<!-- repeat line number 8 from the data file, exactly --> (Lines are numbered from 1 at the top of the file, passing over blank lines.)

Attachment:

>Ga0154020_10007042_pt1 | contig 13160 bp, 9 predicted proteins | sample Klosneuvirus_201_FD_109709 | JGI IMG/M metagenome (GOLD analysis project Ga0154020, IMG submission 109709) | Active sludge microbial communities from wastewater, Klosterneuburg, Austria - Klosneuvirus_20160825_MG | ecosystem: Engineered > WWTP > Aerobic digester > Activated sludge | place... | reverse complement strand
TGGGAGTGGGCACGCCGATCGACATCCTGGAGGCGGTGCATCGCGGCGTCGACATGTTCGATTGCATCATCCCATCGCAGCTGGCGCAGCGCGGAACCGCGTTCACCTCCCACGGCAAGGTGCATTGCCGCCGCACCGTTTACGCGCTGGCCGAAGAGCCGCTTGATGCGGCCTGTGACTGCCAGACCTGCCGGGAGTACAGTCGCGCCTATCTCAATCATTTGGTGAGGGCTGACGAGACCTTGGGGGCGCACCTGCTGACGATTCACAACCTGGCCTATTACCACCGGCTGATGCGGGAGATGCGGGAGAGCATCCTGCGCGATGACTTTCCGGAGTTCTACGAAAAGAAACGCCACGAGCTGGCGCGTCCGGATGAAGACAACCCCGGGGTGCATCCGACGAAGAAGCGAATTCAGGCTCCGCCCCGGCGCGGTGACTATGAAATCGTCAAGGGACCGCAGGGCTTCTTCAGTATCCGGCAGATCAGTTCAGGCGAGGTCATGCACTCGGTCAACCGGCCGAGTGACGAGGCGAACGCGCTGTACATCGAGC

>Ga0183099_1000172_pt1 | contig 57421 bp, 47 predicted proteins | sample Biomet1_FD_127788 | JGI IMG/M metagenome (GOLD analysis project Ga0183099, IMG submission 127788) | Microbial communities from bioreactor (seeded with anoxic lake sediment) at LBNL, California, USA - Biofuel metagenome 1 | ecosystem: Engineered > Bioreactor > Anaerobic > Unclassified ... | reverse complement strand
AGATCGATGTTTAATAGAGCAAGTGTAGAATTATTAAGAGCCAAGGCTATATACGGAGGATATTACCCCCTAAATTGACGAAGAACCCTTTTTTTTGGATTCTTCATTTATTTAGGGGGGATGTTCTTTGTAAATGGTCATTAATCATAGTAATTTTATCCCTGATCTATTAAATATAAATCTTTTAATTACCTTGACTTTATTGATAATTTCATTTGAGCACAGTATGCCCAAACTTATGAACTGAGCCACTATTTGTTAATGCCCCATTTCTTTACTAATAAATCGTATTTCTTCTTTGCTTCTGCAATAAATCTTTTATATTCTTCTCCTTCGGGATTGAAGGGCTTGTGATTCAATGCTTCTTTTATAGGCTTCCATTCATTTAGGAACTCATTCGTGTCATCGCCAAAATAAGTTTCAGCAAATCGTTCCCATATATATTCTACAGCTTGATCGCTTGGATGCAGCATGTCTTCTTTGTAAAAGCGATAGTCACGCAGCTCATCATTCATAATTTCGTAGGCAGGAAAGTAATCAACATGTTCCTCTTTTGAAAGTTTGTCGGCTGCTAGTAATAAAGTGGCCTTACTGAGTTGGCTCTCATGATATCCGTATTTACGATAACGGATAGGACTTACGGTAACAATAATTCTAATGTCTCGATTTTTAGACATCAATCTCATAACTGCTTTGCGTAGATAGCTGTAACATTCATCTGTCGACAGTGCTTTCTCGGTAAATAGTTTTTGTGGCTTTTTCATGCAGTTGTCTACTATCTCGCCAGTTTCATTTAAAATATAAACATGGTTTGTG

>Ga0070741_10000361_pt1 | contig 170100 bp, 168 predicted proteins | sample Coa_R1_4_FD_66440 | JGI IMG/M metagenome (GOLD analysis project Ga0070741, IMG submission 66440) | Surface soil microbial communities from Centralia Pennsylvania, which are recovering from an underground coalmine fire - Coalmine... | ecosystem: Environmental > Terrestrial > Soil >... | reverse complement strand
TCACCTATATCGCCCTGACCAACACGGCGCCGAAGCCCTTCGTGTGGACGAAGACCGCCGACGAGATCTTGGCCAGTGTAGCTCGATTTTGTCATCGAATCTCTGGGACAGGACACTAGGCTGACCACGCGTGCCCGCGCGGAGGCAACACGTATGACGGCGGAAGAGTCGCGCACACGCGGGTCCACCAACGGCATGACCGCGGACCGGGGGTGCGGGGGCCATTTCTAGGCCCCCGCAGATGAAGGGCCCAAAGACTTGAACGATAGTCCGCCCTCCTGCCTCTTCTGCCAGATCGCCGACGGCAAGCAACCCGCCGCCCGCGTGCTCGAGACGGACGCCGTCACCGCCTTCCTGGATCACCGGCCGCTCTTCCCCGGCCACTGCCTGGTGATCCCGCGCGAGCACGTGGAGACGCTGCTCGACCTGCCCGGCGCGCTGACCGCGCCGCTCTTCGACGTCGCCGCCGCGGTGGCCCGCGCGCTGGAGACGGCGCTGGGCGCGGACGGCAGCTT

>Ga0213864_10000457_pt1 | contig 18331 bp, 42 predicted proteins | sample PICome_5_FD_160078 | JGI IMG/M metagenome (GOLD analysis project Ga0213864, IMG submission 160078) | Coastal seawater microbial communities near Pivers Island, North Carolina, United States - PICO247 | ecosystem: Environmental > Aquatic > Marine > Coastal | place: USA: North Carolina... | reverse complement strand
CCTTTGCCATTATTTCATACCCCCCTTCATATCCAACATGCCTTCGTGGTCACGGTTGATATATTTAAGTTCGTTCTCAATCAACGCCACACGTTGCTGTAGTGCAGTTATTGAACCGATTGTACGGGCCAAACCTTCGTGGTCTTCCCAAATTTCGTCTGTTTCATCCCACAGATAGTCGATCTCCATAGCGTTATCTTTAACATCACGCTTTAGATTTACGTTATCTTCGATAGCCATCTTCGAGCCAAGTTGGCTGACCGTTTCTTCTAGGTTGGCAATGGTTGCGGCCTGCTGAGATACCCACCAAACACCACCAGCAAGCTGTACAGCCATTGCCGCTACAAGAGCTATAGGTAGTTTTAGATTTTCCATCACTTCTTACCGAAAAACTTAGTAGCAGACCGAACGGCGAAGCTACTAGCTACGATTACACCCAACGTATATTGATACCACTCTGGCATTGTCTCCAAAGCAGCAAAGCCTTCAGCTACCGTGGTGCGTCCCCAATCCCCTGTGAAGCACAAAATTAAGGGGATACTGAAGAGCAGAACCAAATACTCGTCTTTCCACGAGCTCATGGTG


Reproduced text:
CCTTTGCCATTATTTCATACCCCCCTTCATATCCAACATGCCTTCGTGGTCACGGTTGATATATTTAAGTTCGTTCTCAATCAACGCCACACGTTGCTGTAGTGCAGTTATTGAACCGATTGTACGGGCCAAACCTTCGTGGTCTTCCCAAATTTCGTCTGTTTCATCCCACAGATAGTCGATCTCCATAGCGTTATCTTTAACATCACGCTTTAGATTTACGTTATCTTCGATAGCCATCTTCGAGCCAAGTTGGCTGACCGTTTCTTCTAGGTTGGCAATGGTTGCGGCCTGCTGAGATACCCACCAAACACCACCAGCAAGCTGTACAGCCATTGCCGCTACAAGAGCTATAGGTAGTTTTAGATTTTCCATCACTTCTTACCGAAAAACTTAGTAGCAGACCGAACGGCGAAGCTACTAGCTACGATTACACCCAACGTATATTGATACCACTCTGGCATTGTCTCCAAAGCAGCAAAGCCTTCAGCTACCGTGGTGCGTCCCCAATCCCCTGTGAAGCACAAAATTAAGGGGATACTGAAGAGCAGAACCAAATACTCGTCTTTCCACGAGCTCATGGTG